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Overview
Your parenting methods may fit into
one of a few different styles, with
your specific style having a significant
impact on your children. Parenting
styles were established in the 1960s
by psychologist Diana Baumrind and
include authoritarian, authoritative,
permissive and uninvolved. And it
was in 2011 when author Amy Chua
launched her highly controversial book
on parenting styles--Battle Hymn of
the Tiger Mother -that parenting styles
once again were in the limelight. With
its provocative headline, “Why Chinese
Mothers Are Superior,” it detailed the
superiority of Chinese mothers whose
authoritarian style of parenting was
stated as the reason that immigrant
children of Chinese parents seem to
flourish in whichever society they
settled in.
Further elaborating, Dr. Saliha Afridi,
Clinical Psychologist and Managing
Director of the Lighthouse Arabia,
states that there are many terms that
are used to describe different kinds of
parenting styles.
The Authoritarian Parent
An authoritarian parent, basically, is
dictator-like and one who has many
expectations from the child,” she says,
in fact, there are a high number of
demands with very low support. “There
isn’t much warmth, care, or tenderness
with this type of parenting style,” she
says.
Permissive Parent
This parent, says Dr. Afridi, is also
referred to as a jelly fish. “There is a
lot of warmth, love, and support but
very few demands or expectations of a
child,” she says and the child usually is
in control of the parent and does and
says whatever he/she feels like without
any boundaries in place. So bedtimes,
homework and most every rule of the
house is made to be broken, with the
child in control of the parent.
Authoritative Parent
Dr. Afridi says that this is the most
favorable type of parenting style.
“There is a lot of warmth, love, support
but also expectations and demands
from the child which give him/her
boundaries on how to behave and act,”
she says. Using a blend of love and
boundary-setting, authoritative parents
enable children to develop and learn
independence. For example, parents
using this parenting style may say, “I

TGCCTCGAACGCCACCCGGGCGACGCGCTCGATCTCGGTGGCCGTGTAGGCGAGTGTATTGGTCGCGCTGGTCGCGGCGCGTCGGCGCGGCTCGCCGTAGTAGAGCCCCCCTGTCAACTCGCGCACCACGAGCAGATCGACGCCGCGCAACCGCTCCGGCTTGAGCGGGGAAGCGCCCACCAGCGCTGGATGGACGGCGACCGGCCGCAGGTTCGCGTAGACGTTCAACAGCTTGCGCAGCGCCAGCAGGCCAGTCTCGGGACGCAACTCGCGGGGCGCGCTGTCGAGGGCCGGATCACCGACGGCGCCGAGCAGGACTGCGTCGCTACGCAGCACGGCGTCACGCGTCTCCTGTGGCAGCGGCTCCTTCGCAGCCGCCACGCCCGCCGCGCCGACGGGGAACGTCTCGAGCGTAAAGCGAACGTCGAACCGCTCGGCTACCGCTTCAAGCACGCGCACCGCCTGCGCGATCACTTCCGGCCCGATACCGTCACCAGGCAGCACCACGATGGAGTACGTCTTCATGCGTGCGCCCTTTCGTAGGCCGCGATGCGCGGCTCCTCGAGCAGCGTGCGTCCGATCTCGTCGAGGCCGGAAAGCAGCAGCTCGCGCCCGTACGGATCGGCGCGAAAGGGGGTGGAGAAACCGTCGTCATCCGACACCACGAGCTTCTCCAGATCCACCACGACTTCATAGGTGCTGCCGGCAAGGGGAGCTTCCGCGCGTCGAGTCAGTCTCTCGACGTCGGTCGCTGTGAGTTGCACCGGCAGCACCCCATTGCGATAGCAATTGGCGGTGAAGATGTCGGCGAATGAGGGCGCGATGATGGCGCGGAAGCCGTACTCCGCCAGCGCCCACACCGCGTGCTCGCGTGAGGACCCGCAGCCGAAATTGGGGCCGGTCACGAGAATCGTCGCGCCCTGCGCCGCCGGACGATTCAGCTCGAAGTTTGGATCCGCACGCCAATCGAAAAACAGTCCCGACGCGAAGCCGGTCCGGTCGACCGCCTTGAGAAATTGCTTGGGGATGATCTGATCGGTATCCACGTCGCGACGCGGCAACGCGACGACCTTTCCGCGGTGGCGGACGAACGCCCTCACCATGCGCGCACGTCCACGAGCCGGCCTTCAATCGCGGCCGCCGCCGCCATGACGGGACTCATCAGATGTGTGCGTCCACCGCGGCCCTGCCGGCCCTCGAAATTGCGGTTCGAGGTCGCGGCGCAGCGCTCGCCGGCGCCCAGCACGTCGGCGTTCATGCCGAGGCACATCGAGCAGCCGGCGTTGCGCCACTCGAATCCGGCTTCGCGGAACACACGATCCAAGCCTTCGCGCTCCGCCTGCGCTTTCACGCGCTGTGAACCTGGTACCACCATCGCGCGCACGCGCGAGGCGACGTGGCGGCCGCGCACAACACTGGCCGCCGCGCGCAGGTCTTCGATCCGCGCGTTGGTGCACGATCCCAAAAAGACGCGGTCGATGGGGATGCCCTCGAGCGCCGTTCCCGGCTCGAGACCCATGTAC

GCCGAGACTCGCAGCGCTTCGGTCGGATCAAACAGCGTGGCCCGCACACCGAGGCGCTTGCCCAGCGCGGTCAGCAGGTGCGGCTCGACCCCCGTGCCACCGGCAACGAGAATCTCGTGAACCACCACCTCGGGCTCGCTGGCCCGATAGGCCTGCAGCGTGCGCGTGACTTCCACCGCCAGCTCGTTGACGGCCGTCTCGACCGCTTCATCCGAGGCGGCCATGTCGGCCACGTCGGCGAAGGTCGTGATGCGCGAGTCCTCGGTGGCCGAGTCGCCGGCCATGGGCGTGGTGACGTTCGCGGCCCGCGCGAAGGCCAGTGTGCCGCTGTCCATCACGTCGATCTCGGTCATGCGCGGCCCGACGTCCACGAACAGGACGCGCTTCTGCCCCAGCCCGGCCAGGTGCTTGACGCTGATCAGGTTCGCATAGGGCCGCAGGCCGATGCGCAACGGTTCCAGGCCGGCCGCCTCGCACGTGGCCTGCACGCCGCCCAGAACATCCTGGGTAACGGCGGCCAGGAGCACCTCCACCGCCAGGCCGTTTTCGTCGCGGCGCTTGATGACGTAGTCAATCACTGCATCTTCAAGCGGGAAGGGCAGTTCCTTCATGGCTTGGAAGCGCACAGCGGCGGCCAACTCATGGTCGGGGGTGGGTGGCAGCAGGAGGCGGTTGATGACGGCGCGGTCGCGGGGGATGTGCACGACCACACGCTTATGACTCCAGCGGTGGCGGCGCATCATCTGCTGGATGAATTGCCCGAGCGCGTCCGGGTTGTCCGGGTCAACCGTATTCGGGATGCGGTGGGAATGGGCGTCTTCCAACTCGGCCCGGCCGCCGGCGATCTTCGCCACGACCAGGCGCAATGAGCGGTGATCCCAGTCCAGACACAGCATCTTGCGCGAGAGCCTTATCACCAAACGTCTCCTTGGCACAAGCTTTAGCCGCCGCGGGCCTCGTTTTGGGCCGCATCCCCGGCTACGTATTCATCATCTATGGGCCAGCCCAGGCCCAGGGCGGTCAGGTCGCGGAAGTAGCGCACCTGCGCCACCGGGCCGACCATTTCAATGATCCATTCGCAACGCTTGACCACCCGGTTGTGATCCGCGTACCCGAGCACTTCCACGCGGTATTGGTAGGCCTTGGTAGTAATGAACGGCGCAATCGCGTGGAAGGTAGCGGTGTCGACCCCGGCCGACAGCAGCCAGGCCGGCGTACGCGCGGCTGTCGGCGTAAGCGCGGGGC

want you to go to sleep now because
you are going to be up early for school
tomorrow.” Whereas an authoritarian
parent might say, “Go to sleep NOW
because I said to!”
The Uninvolved Parent
These parents, tells Dr. Afridi, live
nearly separate lives from their child.
“There aren’t any expectations and
there is a lack of warmth or connection
also,” she explains, and though the
child’s needs are met in terms of
food, clothing, shelter, and education,
basically, this child does not have a
guide or a parent in the real sense of
the word.
Parenting Styles in UAE
With the huge melting pot of
nationalities living in U.A.E., we would
think parenting styles would vastly
differ. Yet Dr. Afridi says that yes, while
this part of the world does include
diverse set of parenting styles, still the
most common across the board is the
permissive parenting style. She details,
“A lot of parents are working and/or
are affluent. They have good intentions
at heart in wanting to provide their
children the very type of life and
exposure that they themselves did not
have- however as a result, children are
growing up self-absorbed, demanding,
and spoilt.” These parents are afraid
of placing expectations or demands
on their children because they believe
the child is fragile and it might affect
his or her self-esteem negatively. And
this, she adds, results in an inflated
sense of self and truly fragile children
who cannot have any demands placed
on them without cracking. “These
parents are saying ‘yes’ a lot more than
no and children are growing up with
no boundaries,” she explains. She also
says that there is some uninvolved
parenting in this region. “We have
outsourced many household tasks to
support staff - and now parenting is
also being outsourced to nannies that
can provide basic care but not the
warmth or love of a parent,” she says.
Going East
The more East we go, Dr. Afridi
says that we will find more of the
authoritarian parenting style. “There
is still a lot of hierarchy present -
with parents dictating the rules and
children abiding by them without
asking questions,” she says. “However,
sometimes a parent who was raised
with an authoritarian parent may
swing to the other extreme and instead
become a permissive parent.” He or
she grew up with too many demands
placed on them, so they will place
very few demands on their child. And
because these people often grew up
with a lack of warmth, Dr. Afridi says
that they may tend to over- indulge
their child.
What Experts Recommend
Dr. Afridi suggests that in her expert
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July/Aug 2014